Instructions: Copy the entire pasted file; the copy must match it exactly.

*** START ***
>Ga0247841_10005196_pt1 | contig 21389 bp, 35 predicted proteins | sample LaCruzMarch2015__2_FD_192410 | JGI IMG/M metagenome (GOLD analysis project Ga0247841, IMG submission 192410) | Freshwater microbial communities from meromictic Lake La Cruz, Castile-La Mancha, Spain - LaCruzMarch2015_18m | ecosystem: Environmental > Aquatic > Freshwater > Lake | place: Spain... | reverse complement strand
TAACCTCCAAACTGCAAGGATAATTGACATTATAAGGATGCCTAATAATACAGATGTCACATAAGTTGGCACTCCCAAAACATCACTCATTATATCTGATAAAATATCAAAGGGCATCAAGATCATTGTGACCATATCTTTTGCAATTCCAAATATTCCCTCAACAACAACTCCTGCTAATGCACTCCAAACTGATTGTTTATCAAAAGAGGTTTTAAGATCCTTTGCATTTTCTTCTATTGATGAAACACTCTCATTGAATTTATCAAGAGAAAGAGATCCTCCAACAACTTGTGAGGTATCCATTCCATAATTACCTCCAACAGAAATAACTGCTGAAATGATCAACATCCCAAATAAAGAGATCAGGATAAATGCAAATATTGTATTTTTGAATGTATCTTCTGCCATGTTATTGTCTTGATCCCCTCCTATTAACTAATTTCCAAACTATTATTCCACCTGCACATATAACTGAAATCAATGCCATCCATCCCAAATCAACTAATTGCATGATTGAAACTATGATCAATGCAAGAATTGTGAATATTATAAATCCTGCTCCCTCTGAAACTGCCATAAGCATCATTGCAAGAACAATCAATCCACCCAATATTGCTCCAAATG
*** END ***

>Ga0247841_10005196_pt1 | contig 21389 bp, 35 predicted proteins | sample LaCruzMarch2015__2_FD_192410 | JGI IMG/M metagenome (GOLD analysis project Ga0247841, IMG submission 192410) | Freshwater microbial communities from meromictic Lake La Cruz, Castile-La Mancha, Spain - LaCruzMarch2015_18m | ecosystem: Environmental > Aquatic > Freshwater > Lake | place: Spain... | reverse complement strand
TAACCTCCAAACTGCAAGGATAATTGACATTATAAGGATGCCTAATAATACAGATGTCACATAAGTTGGCACTCCCAAAACATCACTCATTATATCTGATAAAATATCAAAGGGCATCAAGATCATTGTGACCATATCTTTTGCAATTCCAAATATTCCCTCAACAACAACTCCTGCTAATGCACTCCAAACTGATTGTTTATCAAAAGAGGTTTTAAGATCCTTTGCATTTTCTTCTATTGATGAAACACTCTCATTGAATTTATCAAGAGAAAGAGATCCTCCAACAACTTGTGAGGTATCCATTCCATAATTACCTCCAACAGAAATAACTGCTGAAATGATCAACATCCCAAATAAAGAGATCAGGATAAATGCAAATATTGTATTTTTGAATGTATCTTCTGCCATGTTATTGTCTTGATCCCCTCCTATTAACTAATTTCCAAACTATTATTCCACCTGCACATATAACTGAAATCAATGCCATCCATCCCAAATCAACTAATTGCATGATTGAAACTATGATCAATGCAAGAATTGTGAATATTATAAATCCTGCTCCCTCTGAAACTGCCATAAGCATCATTGCAAGAACAATCAATCCACCCAATATTGCTCCAAATG